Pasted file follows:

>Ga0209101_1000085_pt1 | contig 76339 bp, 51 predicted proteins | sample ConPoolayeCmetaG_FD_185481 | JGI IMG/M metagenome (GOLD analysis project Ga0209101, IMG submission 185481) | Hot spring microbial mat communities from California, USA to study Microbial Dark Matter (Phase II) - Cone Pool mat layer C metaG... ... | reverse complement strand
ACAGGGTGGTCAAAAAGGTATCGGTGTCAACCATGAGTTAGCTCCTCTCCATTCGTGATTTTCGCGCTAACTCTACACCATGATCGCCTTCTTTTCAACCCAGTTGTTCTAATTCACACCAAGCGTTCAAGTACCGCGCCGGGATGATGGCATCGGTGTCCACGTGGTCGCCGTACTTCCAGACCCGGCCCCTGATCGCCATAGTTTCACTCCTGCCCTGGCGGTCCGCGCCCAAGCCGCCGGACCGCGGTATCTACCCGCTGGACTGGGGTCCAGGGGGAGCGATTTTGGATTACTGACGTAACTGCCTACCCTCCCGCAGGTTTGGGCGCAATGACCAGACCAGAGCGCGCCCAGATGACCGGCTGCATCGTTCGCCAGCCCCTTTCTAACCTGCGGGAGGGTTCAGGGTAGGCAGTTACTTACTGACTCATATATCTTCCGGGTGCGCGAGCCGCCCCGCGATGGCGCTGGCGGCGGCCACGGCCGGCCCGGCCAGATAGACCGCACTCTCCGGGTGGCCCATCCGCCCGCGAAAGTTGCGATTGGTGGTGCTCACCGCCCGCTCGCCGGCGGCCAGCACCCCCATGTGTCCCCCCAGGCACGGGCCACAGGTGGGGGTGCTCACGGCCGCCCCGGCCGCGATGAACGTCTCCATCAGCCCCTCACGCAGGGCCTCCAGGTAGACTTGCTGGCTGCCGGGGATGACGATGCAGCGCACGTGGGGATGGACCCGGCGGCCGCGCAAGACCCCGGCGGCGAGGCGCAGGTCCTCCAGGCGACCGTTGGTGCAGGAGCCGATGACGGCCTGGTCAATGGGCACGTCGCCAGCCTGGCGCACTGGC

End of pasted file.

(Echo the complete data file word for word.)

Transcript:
>Ga0209101_1000085_pt1 | contig 76339 bp, 51 predicted proteins | sample ConPoolayeCmetaG_FD_185481 | JGI IMG/M metagenome (GOLD analysis project Ga0209101, IMG submission 185481) | Hot spring microbial mat communities from California, USA to study Microbial Dark Matter (Phase II) - Cone Pool mat layer C metaG... ... | reverse complement strand
ACAGGGTGGTCAAAAAGGTATCGGTGTCAACCATGAGTTAGCTCCTCTCCATTCGTGATTTTCGCGCTAACTCTACACCATGATCGCCTTCTTTTCAACCCAGTTGTTCTAATTCACACCAAGCGTTCAAGTACCGCGCCGGGATGATGGCATCGGTGTCCACGTGGTCGCCGTACTTCCAGACCCGGCCCCTGATCGCCATAGTTTCACTCCTGCCCTGGCGGTCCGCGCCCAAGCCGCCGGACCGCGGTATCTACCCGCTGGACTGGGGTCCAGGGGGAGCGATTTTGGATTACTGACGTAACTGCCTACCCTCCCGCAGGTTTGGGCGCAATGACCAGACCAGAGCGCGCCCAGATGACCGGCTGCATCGTTCGCCAGCCCCTTTCTAACCTGCGGGAGGGTTCAGGGTAGGCAGTTACTTACTGACTCATATATCTTCCGGGTGCGCGAGCCGCCCCGCGATGGCGCTGGCGGCGGCCACGGCCGGCCCGGCCAGATAGACCGCACTCTCCGGGTGGCCCATCCGCCCGCGAAAGTTGCGATTGGTGGTGCTCACCGCCCGCTCGCCGGCGGCCAGCACCCCCATGTGTCCCCCCAGGCACGGGCCACAGGTGGGGGTGCTCACGGCCGCCCCGGCCGCGATGAACGTCTCCATCAGCCCCTCACGCAGGGCCTCCAGGTAGACTTGCTGGCTGCCGGGGATGACGATGCAGCGCACGTGGGGATGGACCCGGCGGCCGCGCAAGACCCCGGCGGCGAGGCGCAGGTCCTCCAGGCGACCGTTGGTGCAGGAGCCGATGACGGCCTGGTCAATGGGCACGTCGCCAGCCTGGCGCACTGGC